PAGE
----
What Are Tannins?
Tannins are a class of astringent compounds found in tea, wine and fruit. They are part of a larger family of compounds called “polyphenols”. These compounds bind to proteins, as well as other organic compounds like amino acids and alkaloids. Because tannins bind to organic compounds, they create a dry or puckering feeling in the mouth. If you are drinking a wine or a tea that is high in tannins, you will notice right away that your mouth tends to dry out a bit and begins to pucker. When it comes to tea, this sensation is called “astringency” and it is actually something many tea drinkers look for. If you hear a tea or a wine be described as “dry” that usually means that it is high in tannins, which create a dry mouthfeel.
In addition to being found in edible plants like tea leaves and fruit, tannins are also found in inedible plants like tree bark. Plants produce these tannins as a defense mechanism against pests and they can also contribute color to the plants. Many well-known herbs and spices can be sources of tannins such as cloves, tarragon, cumin, thyme, vanilla and cinnamon. You can detect the presence of tannins in tisanes and herbs by the taste. If the taste is bitter or astringent, tannins are likely the culprit.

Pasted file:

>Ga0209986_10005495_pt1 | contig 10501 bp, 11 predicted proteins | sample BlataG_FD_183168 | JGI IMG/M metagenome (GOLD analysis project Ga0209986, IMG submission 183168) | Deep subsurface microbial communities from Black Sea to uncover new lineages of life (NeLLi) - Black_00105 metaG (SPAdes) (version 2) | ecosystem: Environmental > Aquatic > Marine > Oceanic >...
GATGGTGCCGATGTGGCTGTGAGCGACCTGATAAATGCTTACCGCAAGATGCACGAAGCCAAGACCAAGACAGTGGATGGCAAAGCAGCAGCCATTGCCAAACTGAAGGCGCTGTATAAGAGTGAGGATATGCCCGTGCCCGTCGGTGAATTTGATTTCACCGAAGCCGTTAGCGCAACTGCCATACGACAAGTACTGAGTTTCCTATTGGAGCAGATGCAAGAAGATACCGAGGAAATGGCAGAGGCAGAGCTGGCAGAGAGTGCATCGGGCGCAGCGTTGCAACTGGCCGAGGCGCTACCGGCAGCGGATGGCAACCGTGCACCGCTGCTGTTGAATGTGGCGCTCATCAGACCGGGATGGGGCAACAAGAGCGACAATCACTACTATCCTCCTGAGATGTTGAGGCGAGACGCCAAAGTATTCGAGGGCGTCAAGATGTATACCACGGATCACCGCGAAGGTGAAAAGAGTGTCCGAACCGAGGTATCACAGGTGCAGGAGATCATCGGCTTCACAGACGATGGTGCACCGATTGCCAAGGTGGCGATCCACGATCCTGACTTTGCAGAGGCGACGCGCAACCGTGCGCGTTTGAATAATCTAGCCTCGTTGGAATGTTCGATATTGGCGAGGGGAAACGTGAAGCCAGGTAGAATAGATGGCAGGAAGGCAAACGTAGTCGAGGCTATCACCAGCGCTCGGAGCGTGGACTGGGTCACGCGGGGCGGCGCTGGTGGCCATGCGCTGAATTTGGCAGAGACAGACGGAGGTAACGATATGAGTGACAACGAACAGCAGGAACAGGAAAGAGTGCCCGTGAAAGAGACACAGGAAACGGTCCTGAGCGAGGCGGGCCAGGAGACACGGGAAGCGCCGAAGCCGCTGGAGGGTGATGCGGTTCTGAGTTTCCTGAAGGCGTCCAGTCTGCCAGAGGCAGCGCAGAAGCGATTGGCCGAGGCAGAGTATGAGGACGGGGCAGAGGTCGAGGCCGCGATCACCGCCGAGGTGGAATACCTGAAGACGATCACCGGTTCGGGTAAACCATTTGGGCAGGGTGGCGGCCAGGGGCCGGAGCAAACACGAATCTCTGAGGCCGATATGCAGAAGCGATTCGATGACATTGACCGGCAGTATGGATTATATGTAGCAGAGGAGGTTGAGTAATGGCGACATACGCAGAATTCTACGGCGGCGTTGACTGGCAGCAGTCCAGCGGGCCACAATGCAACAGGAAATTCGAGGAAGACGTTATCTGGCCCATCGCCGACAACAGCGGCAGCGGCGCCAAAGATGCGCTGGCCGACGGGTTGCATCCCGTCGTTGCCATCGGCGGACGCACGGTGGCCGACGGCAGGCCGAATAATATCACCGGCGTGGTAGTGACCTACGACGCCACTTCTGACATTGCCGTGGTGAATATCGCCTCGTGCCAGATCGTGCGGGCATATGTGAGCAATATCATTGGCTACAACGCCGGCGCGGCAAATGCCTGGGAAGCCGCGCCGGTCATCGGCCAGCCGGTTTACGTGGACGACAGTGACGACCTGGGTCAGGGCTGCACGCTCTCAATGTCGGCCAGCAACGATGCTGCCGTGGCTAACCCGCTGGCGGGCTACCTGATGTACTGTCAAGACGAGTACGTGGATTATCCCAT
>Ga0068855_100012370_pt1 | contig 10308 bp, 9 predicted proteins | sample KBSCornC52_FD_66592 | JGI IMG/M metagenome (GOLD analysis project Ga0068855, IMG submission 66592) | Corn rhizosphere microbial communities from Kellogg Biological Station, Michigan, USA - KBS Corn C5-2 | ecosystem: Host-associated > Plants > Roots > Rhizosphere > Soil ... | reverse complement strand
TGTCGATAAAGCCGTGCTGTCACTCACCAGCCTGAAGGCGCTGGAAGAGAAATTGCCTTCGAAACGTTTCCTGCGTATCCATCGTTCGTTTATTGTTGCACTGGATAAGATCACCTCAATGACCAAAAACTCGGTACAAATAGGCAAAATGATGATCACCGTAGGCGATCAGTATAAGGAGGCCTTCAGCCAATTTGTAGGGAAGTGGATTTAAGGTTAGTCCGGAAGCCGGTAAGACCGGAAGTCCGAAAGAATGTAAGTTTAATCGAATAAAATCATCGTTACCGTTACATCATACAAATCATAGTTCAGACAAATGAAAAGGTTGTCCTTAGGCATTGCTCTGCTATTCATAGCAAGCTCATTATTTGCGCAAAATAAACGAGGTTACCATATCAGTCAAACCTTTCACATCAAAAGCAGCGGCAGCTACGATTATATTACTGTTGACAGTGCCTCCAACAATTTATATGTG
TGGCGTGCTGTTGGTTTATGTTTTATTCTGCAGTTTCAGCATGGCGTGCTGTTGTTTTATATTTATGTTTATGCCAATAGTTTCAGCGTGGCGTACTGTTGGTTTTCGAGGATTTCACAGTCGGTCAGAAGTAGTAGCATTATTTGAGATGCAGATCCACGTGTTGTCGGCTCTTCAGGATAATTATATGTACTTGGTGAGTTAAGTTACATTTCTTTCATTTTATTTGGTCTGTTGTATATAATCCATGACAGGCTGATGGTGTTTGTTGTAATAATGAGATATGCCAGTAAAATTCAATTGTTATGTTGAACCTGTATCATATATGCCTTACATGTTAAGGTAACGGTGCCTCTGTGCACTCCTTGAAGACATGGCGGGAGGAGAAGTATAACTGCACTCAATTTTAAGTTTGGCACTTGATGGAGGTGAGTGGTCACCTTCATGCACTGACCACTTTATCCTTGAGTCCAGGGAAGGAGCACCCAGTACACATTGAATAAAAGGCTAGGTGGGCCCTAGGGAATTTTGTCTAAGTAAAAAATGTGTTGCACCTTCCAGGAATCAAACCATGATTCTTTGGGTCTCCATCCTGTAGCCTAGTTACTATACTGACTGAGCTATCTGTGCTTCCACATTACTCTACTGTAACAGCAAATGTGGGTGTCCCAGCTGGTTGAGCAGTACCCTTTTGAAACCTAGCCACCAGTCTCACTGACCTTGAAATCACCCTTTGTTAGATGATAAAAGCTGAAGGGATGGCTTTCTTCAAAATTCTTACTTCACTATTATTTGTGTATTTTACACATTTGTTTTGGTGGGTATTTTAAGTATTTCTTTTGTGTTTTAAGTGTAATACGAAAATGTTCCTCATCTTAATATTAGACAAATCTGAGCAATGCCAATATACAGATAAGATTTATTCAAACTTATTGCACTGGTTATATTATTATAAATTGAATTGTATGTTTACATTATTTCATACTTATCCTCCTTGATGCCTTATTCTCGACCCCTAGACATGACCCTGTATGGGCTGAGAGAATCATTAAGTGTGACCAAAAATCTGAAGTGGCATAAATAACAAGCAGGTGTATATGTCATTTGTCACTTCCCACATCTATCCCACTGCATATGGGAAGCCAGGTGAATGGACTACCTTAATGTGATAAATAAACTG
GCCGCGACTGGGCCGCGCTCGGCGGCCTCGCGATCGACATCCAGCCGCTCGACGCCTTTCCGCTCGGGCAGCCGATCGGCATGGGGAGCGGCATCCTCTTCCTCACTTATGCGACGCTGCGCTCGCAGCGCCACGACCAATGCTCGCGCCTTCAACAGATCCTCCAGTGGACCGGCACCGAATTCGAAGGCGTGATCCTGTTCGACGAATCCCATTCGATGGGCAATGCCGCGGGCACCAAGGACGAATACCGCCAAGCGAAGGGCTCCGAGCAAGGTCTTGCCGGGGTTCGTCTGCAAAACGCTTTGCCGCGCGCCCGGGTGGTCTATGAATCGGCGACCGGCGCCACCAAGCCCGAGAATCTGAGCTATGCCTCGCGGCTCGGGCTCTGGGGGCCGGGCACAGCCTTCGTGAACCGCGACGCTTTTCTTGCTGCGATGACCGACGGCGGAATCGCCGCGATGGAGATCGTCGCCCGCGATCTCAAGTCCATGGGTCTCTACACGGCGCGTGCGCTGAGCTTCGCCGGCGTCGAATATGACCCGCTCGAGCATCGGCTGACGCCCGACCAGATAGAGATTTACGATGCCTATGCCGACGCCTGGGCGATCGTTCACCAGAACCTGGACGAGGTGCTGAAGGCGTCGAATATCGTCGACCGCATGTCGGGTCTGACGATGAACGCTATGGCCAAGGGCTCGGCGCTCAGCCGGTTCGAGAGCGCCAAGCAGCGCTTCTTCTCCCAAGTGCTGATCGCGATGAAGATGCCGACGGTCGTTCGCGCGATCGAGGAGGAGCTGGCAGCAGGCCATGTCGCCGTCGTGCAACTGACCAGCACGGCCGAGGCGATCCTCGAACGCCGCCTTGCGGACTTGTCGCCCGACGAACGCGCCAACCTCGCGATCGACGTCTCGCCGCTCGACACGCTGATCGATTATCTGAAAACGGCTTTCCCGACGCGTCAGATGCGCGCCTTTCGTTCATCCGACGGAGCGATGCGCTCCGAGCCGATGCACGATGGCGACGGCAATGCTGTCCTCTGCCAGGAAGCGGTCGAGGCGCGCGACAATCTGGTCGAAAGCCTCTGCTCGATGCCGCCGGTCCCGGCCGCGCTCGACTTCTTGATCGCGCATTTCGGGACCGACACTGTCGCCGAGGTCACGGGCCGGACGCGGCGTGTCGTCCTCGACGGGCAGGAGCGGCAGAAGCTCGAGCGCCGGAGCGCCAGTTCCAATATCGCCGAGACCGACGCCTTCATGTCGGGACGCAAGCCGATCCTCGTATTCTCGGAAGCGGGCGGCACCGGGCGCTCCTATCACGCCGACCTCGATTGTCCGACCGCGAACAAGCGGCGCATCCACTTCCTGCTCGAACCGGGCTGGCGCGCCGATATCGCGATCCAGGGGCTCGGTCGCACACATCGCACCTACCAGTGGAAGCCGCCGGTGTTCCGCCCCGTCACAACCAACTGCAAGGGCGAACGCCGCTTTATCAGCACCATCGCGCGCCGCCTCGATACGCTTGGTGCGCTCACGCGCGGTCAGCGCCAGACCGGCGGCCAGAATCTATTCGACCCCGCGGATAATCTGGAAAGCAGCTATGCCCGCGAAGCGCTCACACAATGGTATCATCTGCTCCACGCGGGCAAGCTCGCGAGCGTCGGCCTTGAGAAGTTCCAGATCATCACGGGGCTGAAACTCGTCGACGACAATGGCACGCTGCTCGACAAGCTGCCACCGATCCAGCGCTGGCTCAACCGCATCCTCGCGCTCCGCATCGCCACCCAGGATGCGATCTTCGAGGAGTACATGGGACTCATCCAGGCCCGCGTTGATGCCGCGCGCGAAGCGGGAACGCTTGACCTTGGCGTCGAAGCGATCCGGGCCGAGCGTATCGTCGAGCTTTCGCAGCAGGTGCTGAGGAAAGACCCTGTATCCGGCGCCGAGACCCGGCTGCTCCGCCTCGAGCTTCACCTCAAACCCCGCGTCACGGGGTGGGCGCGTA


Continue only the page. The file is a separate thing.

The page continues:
Why are Tannins Healthy?
EGCG is the more well known tannins and early test tube data shows that it has the potential to fight against inflammation. It has also been shown to protect against cellular damage and chronic illnesses. This is one of the most common polyphenols in green tea, and could be the reason for many of the health benefits associated with green tea.
Where are they Found?
The richest sources of tannins are in everyday dietary sources like tea, coffee, wine and chocolate. These tannin-rich foods are celebrated for their bitter or astringent flavors. In addition to being found in the plant Camelia sinensis, tannins can also be found in herbal teas as well.
The amount of tannins in teas and wine can vary. Black teas have the highest concentration of tannins, while green teas have the lowest. Oolong teas fall somewhere in the middle and the amount of tannins in various herbal teas or tisanes can vary.
Are there downsides to tannins?
Tannins are thought to bind with iron and make it difficult for the body to absorb. This is why it is not recommended that you drink tannin rich beverages like tea directly with a meal. Instead, you should drink your tea 30 minutes before or after your meal to not upset your iron absorption.
A good way to deal with this is to mix in some vitamin C with your meal. Vitamin C can actually increase your absorption of iron and cancel out some of the negative effects of tannins. Try adding a small squirt of lemon juice into your tea, you might even prefer the taste!